LENS Health and Wellness

Dental House Calls

Home-Care Visits Boost Oral Health

A child receiving an at-home dental examPHOTO: Courtesy of The Centers for Families and Children

Tasha Batts, DDS, gently leaned forward on the edge of a living-room sofa, the mini lamp on her goggles illuminating 4-year-old Legend Carey's wide-open mouth as he lay across a metal folding chair.

"Any of these teeth loosey-goosey yet?" asked Batts, a pediatric dental resident at the Case Western Reserve School of Dental Medicine.

With her fingers still expertly touring his mouth, Legend couldn't answer coherently.

His dad, Greg Carey, filled the gap: "Not yet, but we think they'll be coming out soon." This is home dentistry, Case Western Reserve style.

The program, which began in 2015, is an extension of one launched a decade earlier by three partners: the dental school's Department of Pediatric Dentistry, University Hospitals Rainbow Babies & Children's Hospital and The Centers for Families and Children, a human-services agency in Cleveland.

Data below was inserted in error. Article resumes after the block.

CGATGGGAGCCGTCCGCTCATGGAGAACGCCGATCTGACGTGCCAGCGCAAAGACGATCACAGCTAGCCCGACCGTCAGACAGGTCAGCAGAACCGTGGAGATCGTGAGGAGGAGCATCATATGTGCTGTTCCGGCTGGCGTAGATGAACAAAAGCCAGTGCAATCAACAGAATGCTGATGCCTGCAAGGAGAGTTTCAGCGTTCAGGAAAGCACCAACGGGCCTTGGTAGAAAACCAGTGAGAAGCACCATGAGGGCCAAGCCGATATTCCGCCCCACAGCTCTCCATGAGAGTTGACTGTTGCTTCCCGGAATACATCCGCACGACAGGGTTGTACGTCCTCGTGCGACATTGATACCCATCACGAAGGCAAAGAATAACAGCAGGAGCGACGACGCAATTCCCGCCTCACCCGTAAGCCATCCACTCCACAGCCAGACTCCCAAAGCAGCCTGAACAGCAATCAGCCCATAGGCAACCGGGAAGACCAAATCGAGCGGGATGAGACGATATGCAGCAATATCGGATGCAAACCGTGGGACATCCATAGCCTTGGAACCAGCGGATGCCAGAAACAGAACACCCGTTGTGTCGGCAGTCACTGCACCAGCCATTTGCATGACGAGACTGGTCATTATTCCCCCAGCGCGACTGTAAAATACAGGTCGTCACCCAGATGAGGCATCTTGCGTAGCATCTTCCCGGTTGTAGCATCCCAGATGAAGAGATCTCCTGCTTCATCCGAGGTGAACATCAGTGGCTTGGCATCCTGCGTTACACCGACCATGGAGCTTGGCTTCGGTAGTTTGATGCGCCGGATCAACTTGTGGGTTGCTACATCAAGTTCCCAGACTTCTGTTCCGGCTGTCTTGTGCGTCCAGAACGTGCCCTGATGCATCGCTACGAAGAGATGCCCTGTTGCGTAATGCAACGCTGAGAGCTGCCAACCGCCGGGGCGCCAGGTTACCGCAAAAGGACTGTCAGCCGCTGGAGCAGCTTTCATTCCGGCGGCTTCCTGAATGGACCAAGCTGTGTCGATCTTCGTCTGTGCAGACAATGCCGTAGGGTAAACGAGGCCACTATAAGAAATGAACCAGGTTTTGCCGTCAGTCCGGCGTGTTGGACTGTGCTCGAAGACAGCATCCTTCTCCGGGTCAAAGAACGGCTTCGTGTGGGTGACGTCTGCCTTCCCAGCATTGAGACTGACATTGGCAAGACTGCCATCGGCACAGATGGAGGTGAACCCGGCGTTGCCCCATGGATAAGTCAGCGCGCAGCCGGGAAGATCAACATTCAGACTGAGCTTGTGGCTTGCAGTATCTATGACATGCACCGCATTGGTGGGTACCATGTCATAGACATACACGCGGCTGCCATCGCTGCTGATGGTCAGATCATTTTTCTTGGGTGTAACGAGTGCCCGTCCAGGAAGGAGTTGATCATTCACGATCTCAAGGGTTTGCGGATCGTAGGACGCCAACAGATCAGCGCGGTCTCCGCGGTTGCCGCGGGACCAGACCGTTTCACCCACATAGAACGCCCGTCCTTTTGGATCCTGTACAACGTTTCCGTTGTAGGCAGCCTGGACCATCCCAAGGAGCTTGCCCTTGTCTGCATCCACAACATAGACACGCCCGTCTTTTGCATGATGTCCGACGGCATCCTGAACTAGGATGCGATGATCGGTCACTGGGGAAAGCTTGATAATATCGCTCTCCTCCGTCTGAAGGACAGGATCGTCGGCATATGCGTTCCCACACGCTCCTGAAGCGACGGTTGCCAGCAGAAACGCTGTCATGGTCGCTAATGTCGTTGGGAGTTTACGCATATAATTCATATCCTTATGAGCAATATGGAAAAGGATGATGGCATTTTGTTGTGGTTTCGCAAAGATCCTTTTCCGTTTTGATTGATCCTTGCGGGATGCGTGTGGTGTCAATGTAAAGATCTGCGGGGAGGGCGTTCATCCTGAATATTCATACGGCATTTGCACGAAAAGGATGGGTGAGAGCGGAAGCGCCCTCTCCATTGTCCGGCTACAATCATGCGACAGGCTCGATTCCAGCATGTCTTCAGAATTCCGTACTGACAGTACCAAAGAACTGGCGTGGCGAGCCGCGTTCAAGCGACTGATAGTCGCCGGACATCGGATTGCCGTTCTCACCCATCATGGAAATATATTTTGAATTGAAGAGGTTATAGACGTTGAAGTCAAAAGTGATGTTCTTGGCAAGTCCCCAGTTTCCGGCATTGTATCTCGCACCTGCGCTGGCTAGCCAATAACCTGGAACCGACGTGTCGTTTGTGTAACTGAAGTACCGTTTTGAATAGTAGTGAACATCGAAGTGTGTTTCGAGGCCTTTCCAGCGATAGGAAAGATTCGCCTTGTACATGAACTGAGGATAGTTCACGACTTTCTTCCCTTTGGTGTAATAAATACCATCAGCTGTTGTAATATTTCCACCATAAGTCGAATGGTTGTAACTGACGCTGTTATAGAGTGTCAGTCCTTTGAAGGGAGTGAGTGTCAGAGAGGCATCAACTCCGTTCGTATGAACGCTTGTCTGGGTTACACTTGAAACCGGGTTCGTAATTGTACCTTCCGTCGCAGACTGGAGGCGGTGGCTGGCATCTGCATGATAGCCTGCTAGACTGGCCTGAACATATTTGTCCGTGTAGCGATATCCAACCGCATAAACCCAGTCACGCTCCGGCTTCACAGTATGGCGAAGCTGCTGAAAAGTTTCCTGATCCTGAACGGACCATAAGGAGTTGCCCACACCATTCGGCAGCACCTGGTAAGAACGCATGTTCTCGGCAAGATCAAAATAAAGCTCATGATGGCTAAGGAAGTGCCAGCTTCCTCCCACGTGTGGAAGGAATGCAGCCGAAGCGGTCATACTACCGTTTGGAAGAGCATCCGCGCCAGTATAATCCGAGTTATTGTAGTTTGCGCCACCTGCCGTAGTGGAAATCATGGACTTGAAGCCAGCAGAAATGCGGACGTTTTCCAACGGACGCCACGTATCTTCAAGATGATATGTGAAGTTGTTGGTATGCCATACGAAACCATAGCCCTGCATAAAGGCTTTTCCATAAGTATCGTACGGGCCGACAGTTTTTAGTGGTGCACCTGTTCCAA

Under that older program, pediatric dental residents and professionals travel to Head Start and other school-readiness programs the centers run across the region to provide checkups, cleaning and other oral care.

Now, they also visit the homes of families across a three-county area where children can't enroll in traditional Head Start programs because of certain disabilities or language barriers. They've visited more than 500 families and provide care to parents as well when needed.

The house calls are the next logical way to reach underserved people. And they t the mission of the school's pediatric dental department to take the lead in the local fight against childhood cavities, which represent "the No. 1 chronic infectious disease in children in America," said Gerald Ferretti, DDS, chair of the department and head of pediatric dentistry at UH Rainbow. He said cavity-causing bacteria can travel from person to person or tooth to tooth.

The outreach program made a di erence for Legend, who happily picked out stickers and a toothbrush from a goody bag after his checkup. Now he "wants to brush his teeth four or five times a day," his father said.

—Michael Scott